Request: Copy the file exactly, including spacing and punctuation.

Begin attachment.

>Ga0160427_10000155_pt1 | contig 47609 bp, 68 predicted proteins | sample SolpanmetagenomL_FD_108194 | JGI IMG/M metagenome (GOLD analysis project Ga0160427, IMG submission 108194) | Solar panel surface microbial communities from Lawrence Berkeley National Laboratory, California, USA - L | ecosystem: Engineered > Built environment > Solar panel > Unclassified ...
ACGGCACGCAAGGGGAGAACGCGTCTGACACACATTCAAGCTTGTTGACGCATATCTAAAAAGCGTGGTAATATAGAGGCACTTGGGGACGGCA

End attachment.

>Ga0160427_10000155_pt1 | contig 47609 bp, 68 predicted proteins | sample SolpanmetagenomL_FD_108194 | JGI IMG/M metagenome (GOLD analysis project Ga0160427, IMG submission 108194) | Solar panel surface microbial communities from Lawrence Berkeley National Laboratory, California, USA - L | ecosystem: Engineered > Built environment > Solar panel > Unclassified ...
ACGGCACGCAAGGGGAGAACGCGTCTGACACACATTCAAGCTTGTTGACGCATATCTAAAAAGCGTGGTAATATAGAGGCACTTGGGGACGGCA